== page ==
Sleep deficiency leads to increase in Alzheimer’s risk

Some researchers at the Johns Hopkins Bloomberg School of Health have found a close relation between insomnia and Alzheimer’s disease, a progressive neurologic disease of the brain leading to memory loss. The research team had initially provided some evidence regarding cognitive disabilities as a result of poor sleep quality. The journal JAMA Neurology has also published this new finding. Alzheimer’s disease-affected patients lack sleep and are often found wide awake in the middle of night. This is, however, not seen in normal individuals. Disturbed sleep patterns are caused by elevated amounts of beta-amyloid plaques. In reality, the sleep-wake cycle is controlled by changes in the levels of beta-amyloid. This has been clearly shown in community-dwelling older adults by the research team. In this study, 70 adults with an average age of 76 years from Baltimore Longitudinal Study of Aging were taken. The main aim of the medical investigation was to find a link between deposition of beta-amyloids and variation in sleep.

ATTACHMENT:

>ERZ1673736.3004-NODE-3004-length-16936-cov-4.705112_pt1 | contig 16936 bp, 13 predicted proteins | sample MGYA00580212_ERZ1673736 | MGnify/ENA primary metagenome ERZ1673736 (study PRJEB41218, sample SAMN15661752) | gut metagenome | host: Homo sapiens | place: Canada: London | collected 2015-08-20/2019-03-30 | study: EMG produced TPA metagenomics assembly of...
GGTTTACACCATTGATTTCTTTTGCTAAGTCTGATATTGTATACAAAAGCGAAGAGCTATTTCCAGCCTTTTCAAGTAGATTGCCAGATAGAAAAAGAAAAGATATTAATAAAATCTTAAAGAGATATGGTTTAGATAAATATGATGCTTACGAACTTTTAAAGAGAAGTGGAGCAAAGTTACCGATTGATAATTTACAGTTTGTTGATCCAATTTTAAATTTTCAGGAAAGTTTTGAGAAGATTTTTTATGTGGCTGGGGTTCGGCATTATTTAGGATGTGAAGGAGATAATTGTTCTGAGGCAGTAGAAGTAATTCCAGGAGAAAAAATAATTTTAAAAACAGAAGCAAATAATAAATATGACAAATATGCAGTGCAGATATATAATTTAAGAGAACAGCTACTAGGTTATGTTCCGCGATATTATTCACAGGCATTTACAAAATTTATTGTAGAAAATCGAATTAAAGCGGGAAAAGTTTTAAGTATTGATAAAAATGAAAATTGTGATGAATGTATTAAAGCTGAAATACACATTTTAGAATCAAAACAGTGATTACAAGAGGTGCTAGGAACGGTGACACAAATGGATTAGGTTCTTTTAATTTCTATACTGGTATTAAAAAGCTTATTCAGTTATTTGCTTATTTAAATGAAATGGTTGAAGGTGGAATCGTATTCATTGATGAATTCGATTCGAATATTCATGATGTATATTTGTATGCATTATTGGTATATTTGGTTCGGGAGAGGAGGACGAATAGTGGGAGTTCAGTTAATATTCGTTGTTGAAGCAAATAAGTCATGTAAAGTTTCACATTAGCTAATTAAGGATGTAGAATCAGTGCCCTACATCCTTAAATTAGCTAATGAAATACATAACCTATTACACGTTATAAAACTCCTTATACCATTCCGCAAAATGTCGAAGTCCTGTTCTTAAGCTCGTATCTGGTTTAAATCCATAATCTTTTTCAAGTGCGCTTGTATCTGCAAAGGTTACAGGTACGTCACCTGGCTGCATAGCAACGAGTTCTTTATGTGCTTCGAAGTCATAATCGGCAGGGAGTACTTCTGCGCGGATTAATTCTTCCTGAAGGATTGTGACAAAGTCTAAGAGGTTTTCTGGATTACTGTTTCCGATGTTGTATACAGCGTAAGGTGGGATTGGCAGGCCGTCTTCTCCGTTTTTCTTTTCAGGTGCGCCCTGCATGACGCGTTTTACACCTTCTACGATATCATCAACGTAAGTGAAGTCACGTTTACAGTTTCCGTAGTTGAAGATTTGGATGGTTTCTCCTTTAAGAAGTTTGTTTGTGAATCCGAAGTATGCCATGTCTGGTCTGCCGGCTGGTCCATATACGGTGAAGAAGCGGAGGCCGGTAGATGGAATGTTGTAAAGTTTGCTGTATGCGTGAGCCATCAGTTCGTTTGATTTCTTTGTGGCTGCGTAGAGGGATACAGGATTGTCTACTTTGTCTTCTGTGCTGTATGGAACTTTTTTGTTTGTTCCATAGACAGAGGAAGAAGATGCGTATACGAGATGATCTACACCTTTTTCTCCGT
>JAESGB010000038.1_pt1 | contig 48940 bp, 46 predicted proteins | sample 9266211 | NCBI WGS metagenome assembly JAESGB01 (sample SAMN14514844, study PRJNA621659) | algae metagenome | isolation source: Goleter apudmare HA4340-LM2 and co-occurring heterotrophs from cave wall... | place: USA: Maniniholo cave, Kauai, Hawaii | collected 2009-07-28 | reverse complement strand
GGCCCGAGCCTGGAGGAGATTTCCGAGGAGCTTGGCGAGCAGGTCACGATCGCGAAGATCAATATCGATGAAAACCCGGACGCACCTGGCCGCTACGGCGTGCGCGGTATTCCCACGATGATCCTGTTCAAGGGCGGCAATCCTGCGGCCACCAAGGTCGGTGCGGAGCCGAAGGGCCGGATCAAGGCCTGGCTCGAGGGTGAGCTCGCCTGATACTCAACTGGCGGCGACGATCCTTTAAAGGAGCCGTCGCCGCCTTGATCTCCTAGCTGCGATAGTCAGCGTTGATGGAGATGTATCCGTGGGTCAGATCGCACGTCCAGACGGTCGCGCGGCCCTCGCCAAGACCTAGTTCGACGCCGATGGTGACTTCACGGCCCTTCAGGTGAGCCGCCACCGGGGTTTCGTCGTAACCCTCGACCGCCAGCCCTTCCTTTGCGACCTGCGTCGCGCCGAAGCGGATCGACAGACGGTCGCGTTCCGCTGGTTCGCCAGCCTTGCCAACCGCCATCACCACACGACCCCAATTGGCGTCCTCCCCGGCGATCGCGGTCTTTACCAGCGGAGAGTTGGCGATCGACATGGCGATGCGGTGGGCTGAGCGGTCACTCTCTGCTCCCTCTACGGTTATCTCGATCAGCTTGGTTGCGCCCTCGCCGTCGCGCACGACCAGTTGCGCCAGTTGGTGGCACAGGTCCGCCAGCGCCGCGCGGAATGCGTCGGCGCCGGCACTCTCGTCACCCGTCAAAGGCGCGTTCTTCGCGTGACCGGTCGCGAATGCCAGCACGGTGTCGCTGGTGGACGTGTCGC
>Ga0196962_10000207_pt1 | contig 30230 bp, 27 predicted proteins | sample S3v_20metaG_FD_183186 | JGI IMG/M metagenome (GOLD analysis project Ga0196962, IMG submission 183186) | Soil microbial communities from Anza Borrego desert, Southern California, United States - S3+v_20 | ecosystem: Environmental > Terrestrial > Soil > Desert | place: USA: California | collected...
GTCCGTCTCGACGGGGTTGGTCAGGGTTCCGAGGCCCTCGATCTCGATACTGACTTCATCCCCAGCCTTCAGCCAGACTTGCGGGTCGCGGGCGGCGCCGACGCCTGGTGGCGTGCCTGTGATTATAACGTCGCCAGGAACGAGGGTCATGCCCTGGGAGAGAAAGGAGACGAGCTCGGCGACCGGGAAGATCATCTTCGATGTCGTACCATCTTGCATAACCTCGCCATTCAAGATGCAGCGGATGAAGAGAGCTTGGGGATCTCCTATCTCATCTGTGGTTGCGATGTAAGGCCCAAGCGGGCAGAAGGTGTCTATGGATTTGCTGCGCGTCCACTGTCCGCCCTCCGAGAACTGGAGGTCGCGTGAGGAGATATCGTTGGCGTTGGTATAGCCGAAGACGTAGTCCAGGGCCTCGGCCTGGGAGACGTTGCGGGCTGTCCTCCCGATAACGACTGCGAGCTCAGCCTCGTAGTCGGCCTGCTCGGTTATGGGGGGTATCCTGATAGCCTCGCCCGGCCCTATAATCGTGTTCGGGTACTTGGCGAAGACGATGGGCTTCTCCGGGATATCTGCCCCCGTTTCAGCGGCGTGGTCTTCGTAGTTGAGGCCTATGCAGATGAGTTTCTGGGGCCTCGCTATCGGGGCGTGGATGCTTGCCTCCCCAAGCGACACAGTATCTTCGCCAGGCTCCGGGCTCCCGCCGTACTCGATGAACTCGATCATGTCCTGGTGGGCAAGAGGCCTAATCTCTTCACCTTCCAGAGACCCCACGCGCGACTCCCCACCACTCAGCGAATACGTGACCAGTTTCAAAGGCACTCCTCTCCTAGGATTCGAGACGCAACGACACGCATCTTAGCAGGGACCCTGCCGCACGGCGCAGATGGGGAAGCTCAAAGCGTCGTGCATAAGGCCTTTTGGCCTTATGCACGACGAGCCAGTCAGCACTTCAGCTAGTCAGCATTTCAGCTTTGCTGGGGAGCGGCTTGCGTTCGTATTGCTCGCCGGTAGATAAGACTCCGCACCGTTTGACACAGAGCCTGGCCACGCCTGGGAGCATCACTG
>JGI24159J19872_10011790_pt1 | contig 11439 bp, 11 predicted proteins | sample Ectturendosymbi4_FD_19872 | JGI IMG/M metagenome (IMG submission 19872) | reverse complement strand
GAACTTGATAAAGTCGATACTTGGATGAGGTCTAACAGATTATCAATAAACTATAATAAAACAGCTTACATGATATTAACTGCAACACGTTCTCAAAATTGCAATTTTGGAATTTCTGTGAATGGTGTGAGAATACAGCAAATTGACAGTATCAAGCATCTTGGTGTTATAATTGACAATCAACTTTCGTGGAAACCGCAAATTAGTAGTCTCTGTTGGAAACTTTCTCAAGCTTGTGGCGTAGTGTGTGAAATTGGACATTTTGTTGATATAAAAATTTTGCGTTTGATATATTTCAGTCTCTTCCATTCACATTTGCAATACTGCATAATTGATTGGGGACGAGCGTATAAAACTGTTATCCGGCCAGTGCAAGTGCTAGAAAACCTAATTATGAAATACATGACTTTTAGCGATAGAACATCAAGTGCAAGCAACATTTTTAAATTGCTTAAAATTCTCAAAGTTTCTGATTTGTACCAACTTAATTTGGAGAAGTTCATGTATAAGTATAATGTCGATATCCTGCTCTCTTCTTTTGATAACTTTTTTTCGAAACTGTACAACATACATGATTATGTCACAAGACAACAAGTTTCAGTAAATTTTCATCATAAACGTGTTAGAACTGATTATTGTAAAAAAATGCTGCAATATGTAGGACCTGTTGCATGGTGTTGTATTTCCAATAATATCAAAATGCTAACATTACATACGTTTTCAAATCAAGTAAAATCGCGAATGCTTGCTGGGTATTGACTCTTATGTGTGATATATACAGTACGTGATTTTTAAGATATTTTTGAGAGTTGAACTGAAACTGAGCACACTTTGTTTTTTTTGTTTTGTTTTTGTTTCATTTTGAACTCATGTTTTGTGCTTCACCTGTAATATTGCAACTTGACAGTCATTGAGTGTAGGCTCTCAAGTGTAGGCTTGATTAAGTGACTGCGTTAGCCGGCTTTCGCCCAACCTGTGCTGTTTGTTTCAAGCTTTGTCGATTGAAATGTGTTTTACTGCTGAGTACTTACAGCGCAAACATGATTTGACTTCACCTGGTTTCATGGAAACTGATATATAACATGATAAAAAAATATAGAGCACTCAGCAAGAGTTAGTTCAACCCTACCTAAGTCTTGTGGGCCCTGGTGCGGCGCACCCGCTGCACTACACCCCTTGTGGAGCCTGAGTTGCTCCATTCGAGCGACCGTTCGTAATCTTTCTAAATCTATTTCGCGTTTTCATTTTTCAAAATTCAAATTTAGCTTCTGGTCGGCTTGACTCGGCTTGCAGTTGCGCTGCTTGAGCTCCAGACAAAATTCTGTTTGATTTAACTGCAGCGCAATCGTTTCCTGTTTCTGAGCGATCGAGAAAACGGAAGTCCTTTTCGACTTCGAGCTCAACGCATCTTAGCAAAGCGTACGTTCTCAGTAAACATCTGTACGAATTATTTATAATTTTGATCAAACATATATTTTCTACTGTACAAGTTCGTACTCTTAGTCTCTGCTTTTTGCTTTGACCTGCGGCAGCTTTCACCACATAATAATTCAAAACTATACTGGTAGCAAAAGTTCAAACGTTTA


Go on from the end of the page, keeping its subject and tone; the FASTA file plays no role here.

None of the participants suffered from any type of dementia or mental illness. They had to note down their sleep patterns and calculate the mean hours of sleep each night. The candidates were also required to report any instances of sleep interruption, difficulty falling asleep and early waking. The scientists evaluated the quantity of beta-amyloid deposits in the brain with the aid of imaging tests. According to the results, the sleep duration of the participants ranged from less than 5 hours to more than 7 hours each night. This was supported by the brain imaging findings that showed a strong association between increased beta-amyloid levels and low amount of sleep. The average sleep duration of the candidates was invariably shorter and poorer in quality. The researchers have, however, not linked an elevated beta-amyloid build-up with the number of times an individual woke during the night. The research team believes that their investigation can explain the cause of insomnia or sleep deprivation in patients with Alzheimer’s disease. As it is nearly proved that lack of sleep promotes beta-amyloid accumulation, treatment methods must be timely administered in older adults to prevent or reduce Alzheimer’s disease and its associated insomnia-based symptoms. In this way, the regular episodes of disturbed sleep can be averted. Early intervention can markedly improve the quality of life of the older patients and significantly reduce the medical costs. More such studies are necessary to find out other ways of preventing the onset of this neurological condition.

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